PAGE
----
On a sweltering afternoon, I was sauntering through the Ojodu-Berger, a suburb of Lagos, Nigeria’s economic hub, for a scheduled meeting when I was halted by a modestly dressed young man, identified by Julius. His appearance easily paints a picture of “an office” worker—banker, corporate organisation staff among others.
However, with a depressed look etched on his face, there seemed a mismatch between his dressing and mission. I held my breath, waiting for Julius to make known his mission. Then he started, to my utmost, dismay: “Good afternoon sir, I came from Ibadan to Lagos for an interview. For now, I had no money on me to return home. You can help me with anything available. Nothing is too small here.”
While he was still talking, my attention was interrupted by those who have known Julius well, trying to gesticulate he was lying. Having spent some years in Lagos, it was not fully difficult to understand the picture of the whole situation at a glance. Julius is one of those “Corporate Beggars”—a group of people who dress in a corporate manner—on the streets with the aim of fleece unsuspecting members of the public of their hard-earned money with touching stories.
I didn’t exchange any word with Julius before I raced down the road to continue my journey and he was not bugged by my action either, knowing fully I understood his mission.
The short interaction led me into a deeper reflection on what has now become of our country. In a country so blessed with enormous human and mineral resources, while we should be in such a pitiable situation remains an incomprehensible puzzle.
Like Justice, many able-bodied men and women are now on the streets, cooking up unreal stories just to eke out a living. More worrisome, perhaps are the gory, gut-wrenching images and nauseating sights of people with different forms of ailments who have made the streets their second home. Ordinarily, these people should be in hospitals and other health institutions where they can be properly taken care of.
On the surface, such action could easily be branded as cheer laziness but when critically dissected, it is pretty much difficult to reach conclusion, given several factors likely to birth such situation.
With a population of over 200 million people, Nigeria remains the poverty capital of the world. The country’s surging population has continued to exert enormous pressure on available resources, birthing an atmosphere where only the fittest survives.
A look into the future gives no room for optimism either. By 2050, Nigeria is predicted to become the third most populated country in the world, overtaking the US. Unfortunately, government is doing little or nothing to educate its citizenry on the need for birth control, as way of checkmating the country’s spiraling population.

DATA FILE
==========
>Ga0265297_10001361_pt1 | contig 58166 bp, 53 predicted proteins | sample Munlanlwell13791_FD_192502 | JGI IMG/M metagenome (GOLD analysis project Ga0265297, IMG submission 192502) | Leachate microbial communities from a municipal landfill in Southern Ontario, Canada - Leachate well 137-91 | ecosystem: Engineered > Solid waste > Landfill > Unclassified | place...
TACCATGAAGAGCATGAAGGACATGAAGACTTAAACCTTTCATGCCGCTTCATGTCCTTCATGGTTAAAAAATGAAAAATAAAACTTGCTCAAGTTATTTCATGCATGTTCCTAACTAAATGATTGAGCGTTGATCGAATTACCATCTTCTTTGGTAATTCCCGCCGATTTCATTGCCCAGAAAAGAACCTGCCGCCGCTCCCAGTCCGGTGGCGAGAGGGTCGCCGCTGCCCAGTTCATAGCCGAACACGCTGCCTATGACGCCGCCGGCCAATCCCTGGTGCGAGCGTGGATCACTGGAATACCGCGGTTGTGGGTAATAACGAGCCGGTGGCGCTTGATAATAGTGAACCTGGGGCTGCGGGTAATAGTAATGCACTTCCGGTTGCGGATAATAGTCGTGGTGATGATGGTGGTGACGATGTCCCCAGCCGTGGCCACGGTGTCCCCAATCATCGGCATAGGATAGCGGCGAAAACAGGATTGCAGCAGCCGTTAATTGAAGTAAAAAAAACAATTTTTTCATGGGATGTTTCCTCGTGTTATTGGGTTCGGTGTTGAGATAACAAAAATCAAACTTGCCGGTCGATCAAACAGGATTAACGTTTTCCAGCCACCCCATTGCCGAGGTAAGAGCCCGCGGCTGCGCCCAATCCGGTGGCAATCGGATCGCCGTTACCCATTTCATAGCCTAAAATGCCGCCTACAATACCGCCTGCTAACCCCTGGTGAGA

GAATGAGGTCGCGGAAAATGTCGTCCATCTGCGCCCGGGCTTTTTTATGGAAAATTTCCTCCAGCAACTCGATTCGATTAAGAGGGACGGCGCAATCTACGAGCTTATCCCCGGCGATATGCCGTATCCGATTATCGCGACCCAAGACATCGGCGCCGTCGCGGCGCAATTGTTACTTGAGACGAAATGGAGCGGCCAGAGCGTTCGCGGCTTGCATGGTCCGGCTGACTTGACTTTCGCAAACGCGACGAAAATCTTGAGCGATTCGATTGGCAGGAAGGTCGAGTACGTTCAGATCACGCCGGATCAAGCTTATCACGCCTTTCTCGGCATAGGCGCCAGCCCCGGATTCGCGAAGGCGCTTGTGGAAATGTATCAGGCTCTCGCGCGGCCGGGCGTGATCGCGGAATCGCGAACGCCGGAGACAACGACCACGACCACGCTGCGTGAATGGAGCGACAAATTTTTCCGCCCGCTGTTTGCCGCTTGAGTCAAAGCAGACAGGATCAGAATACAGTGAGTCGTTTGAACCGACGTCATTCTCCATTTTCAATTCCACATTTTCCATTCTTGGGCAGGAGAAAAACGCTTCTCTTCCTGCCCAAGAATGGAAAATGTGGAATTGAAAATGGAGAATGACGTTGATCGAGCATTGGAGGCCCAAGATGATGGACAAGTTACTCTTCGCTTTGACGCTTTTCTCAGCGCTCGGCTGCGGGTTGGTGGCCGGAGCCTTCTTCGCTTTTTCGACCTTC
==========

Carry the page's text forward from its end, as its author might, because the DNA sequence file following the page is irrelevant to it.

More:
No doubt, if properly optimised, having a large population could be a form of strength, economically and security-wise. However, it becomes a huge problem when such large population is not properly managed as it ends up becoming a threat to the system, as we presently have in Nigeria.
The country’s unemployment rate is growing geometrically, while our higher institutions continue to produce graduates—mostly ill-equipped to provide solutions to the nation’s numerous problems—every year. Most of our school curriculums are out of touch with reality and instead of dissipating much energy into training job makers, we keep on graduating job seekers annually.
The country presently has over 16 million school-age children out of school, roaming the streets. In the Northern region of the country, there is increase in numbers of people hitting the camp of Internally Displaced Persons (IDPs) on a daily basis due to unchecked activities of Boko Haram insurgents and other forms of security threats.
It is only here in Nigeria where the leaders and the led think they can achieve meaningful development by mere wishful thinking and prayer, without any room for proper strategy for the future. The surge of beggars on the streets—created by systemic failure—portends enormous danger to the country’s security in the distant future. Aside their vulnerability to crimes, given the desperation to survive in such situation at all cost, there is the fear of them constituting further militia groups in the country.
The instance of Boko Haram recruiting children, largely uneducated and grooming them into deadly terrorists, is a glaring evidence. The widespread cases of kidnapping and abduction are also offshoot of the country’s systemic failure. It would therefore be suicidal to further give room for other militia groups, when our security agencies appeared clueless in tackling the spate of security presently in the country.
Government must rise up to the occasion and discourage people from taking to the streets to beg for alms by introducing various empowerment initiatives. That able-bodied men and women now also thronged the streets to solicit for alms shows our level of backwardness as a nation. There should be more empowerment of the people and a campaign aimed at ensuring individuals are meaningfully engaged.
Also, there is need to make our educational system skill-based. Such would further shrink the perennial dependence on government to create job opportunities. Our streets are gradually being overtaken by beggars, and if no drastic measure is being taken to arrest the trend, the country risks enduring another wave of security threat.
Time to arrest this ticking time bomb is now!